The Kite Runner
The film The Kite Runner
has been shrouded in controversy the last couple of days following the announcement that the worldwide release has been delayed for at least 6 weeks because of concern that pirate DVD's could flood Afghanistan and spark troubles due to the delicate issues the movie confronts, specifically an upsetting rape scene.
Particular concerns are over the safety of the child stars in the film, each one lives in their native Afghanistan and 6 weeks will allow them to finish their school year and then leave the country if they wish. (more
The film will only get a limited release in December to allow it to qualify for Oscar consideration but its said that it won't be widely available until January, which means for at least 6 weeks only the 500 or so people sat hushed in the Chicago Theatre last night will be honoured to see it because it is a beautiful and moving piece of art. I never read the book
but this is a startling adaptation and an absolute must-see. The Kite Runner is the story of the well to do Amir, who wins his father's respect but then hides an awful secret for which he only exorcises later in life whilst living his new life away from his destroyed homeland.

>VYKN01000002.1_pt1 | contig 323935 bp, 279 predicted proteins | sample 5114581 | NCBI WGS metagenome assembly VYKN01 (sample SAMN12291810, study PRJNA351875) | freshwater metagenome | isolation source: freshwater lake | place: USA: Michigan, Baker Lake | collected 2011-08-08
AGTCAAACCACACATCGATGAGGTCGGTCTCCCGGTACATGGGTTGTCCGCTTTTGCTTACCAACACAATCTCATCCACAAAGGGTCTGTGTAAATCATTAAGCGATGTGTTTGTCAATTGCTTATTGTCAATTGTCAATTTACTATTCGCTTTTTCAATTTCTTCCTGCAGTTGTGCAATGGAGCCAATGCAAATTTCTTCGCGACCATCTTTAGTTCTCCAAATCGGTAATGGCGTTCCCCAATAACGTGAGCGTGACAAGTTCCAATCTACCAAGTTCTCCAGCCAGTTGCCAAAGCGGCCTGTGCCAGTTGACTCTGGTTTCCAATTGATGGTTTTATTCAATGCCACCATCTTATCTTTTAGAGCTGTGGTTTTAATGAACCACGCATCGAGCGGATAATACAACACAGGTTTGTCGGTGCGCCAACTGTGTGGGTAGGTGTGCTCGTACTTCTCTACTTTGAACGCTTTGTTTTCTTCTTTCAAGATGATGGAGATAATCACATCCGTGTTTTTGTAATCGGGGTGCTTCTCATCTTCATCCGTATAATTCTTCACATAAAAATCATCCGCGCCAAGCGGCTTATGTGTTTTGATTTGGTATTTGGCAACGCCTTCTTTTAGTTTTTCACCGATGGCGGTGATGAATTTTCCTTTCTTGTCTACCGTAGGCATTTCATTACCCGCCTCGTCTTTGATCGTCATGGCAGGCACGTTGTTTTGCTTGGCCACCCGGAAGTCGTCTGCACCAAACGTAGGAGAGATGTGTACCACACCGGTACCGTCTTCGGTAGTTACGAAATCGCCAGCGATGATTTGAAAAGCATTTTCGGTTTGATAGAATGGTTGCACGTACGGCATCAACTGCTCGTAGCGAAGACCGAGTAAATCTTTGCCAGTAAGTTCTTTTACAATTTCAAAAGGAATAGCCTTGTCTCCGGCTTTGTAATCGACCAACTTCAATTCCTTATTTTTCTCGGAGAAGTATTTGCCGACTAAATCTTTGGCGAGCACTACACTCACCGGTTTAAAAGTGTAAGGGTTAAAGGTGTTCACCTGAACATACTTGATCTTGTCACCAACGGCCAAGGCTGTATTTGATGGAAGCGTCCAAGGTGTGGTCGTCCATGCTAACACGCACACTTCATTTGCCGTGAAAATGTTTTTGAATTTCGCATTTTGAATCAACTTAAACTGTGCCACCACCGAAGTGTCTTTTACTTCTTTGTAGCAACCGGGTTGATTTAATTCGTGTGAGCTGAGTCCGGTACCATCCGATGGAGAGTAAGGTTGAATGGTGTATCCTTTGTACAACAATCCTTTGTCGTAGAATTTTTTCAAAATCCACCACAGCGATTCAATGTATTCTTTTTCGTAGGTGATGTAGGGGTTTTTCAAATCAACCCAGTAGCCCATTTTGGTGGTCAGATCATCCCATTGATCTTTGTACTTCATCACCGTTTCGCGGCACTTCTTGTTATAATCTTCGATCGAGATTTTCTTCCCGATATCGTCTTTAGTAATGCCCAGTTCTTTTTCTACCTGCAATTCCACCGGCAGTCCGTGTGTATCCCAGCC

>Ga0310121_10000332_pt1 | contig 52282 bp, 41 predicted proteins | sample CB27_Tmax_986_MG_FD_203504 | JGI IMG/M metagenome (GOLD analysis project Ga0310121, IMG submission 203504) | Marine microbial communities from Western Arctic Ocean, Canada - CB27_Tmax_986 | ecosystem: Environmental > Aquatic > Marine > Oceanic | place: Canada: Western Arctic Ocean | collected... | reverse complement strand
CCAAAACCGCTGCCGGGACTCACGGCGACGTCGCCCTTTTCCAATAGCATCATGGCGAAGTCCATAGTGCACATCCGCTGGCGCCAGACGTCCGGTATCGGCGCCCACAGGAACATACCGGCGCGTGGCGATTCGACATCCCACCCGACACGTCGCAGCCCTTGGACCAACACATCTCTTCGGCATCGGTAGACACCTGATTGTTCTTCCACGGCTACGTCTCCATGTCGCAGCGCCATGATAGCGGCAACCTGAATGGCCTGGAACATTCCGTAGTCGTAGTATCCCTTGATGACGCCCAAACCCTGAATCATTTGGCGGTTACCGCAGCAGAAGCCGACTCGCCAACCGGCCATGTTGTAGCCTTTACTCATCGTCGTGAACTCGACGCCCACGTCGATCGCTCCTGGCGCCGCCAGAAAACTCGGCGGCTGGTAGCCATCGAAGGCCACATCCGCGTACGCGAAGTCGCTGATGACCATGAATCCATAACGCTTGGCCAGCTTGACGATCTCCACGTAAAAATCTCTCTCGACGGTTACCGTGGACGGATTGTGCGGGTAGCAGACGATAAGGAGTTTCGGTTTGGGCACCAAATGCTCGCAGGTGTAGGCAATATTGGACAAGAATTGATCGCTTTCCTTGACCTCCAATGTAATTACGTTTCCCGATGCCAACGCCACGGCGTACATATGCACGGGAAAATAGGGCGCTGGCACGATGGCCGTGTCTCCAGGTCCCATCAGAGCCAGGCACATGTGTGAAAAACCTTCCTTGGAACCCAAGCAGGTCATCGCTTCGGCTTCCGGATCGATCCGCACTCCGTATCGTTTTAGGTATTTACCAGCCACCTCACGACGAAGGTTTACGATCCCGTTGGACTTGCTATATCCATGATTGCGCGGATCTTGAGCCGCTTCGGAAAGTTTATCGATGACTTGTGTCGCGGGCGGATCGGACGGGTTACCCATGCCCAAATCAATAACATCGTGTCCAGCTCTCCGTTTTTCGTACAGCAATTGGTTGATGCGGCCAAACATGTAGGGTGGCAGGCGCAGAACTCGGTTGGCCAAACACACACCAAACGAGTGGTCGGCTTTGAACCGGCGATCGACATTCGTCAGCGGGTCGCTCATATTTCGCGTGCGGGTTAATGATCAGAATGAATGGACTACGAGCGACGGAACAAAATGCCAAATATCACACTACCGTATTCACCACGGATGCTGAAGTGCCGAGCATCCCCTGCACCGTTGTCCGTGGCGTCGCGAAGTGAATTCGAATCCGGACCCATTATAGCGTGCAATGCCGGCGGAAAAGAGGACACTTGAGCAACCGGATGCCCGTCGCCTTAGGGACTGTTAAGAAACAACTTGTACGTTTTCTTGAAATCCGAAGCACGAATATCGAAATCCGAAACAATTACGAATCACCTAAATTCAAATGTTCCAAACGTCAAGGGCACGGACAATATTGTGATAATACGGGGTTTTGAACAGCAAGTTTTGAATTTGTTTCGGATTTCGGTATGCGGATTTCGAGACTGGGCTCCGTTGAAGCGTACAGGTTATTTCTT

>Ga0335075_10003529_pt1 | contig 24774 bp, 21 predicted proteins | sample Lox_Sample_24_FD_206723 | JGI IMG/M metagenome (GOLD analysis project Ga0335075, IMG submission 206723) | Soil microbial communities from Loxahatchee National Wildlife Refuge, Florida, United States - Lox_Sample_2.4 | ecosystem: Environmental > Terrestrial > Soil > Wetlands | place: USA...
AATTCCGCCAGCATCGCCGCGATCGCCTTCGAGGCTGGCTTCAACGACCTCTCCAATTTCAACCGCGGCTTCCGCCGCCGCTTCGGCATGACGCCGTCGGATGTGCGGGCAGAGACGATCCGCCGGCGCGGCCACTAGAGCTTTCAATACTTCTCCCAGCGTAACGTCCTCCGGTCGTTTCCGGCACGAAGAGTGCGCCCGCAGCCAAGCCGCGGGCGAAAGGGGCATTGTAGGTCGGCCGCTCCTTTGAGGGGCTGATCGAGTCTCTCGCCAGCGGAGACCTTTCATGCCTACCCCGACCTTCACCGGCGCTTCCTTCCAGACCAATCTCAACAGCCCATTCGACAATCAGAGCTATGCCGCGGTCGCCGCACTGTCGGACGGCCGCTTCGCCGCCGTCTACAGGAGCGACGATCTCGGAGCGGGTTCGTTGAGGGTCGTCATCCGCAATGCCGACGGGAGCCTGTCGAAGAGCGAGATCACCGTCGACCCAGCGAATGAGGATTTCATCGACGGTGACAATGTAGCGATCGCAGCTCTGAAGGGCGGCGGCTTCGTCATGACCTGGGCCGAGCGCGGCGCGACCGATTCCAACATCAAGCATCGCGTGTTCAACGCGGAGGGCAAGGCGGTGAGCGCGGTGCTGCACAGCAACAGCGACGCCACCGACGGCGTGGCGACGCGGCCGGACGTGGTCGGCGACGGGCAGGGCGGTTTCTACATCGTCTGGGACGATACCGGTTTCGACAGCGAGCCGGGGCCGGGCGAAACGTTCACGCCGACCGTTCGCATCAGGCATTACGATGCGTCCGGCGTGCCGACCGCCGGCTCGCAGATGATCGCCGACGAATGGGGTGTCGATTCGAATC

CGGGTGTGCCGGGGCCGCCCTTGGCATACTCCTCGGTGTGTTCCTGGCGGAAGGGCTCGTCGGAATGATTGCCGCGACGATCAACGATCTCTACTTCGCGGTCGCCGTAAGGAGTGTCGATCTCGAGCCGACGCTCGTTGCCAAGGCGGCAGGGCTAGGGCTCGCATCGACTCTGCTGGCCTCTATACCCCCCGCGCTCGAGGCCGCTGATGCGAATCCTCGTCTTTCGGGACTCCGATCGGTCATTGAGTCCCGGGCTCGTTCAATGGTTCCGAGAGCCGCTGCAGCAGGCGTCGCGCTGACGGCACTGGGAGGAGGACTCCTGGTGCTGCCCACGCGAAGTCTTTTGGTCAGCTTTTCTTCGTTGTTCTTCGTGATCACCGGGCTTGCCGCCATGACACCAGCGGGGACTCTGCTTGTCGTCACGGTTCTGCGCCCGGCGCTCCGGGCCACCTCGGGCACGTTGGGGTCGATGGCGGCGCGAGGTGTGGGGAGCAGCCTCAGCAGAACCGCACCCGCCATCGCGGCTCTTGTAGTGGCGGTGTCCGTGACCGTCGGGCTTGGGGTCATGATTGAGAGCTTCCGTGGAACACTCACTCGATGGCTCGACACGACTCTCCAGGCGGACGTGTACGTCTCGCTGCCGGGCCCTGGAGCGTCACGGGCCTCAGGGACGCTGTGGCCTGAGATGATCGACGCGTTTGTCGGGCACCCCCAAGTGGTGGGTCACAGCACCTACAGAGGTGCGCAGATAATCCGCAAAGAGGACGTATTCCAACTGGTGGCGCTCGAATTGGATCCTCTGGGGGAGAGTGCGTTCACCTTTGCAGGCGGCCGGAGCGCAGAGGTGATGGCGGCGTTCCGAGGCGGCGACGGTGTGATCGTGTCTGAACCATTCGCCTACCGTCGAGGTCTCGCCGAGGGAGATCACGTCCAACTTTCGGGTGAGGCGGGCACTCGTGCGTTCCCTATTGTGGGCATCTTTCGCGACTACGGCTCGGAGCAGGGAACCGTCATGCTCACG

The movie obviously depicts the kite flying and there are some stunning scenes. Watching the film, it took me back to days on Blackheath as a kid. Kite fighting was huge in Afganistan but has been outlawed by the Taliban.
The childhood scenes between Amir (Zekiria Ebrahimi) and his servant friend Hassan (Ahmad Khan Mahmoodzada) are both tear-jerking and hilarious. In this country Afghanistan rarely gets a mention, hopefully this wonderful film will propel this culturally rich but forlorn country into the forefront of people's minds.
The prelude to the film on the opening night of the Chicago International Film Festival
was a long tribute to film critic Roger Ebert
, who is America's very own Barry Norman. Ebert's power over Hollywood in this country should not be underestimated and his television show alongside Richard Roeper is syndicated throughout the world. However for the last few years he has been very ill with cancer of the thyroid and latterly the jaw and has not appeared on the small screen since last summer, although he is now back writing for The Chicago Sun Times
, something he has done for 40 years.
The Kite Runner director Marc Forster plus author Khaled Hosseini and Khalid Abdalla who plays the older Amir in the film, all stood and gave emotional tributes as did other movie types. Ebert is one of Chicago's most famous son's and was presented with a Lifetimes Achievement award.
The 43rd Chicago International Film Festival runs until October 17th.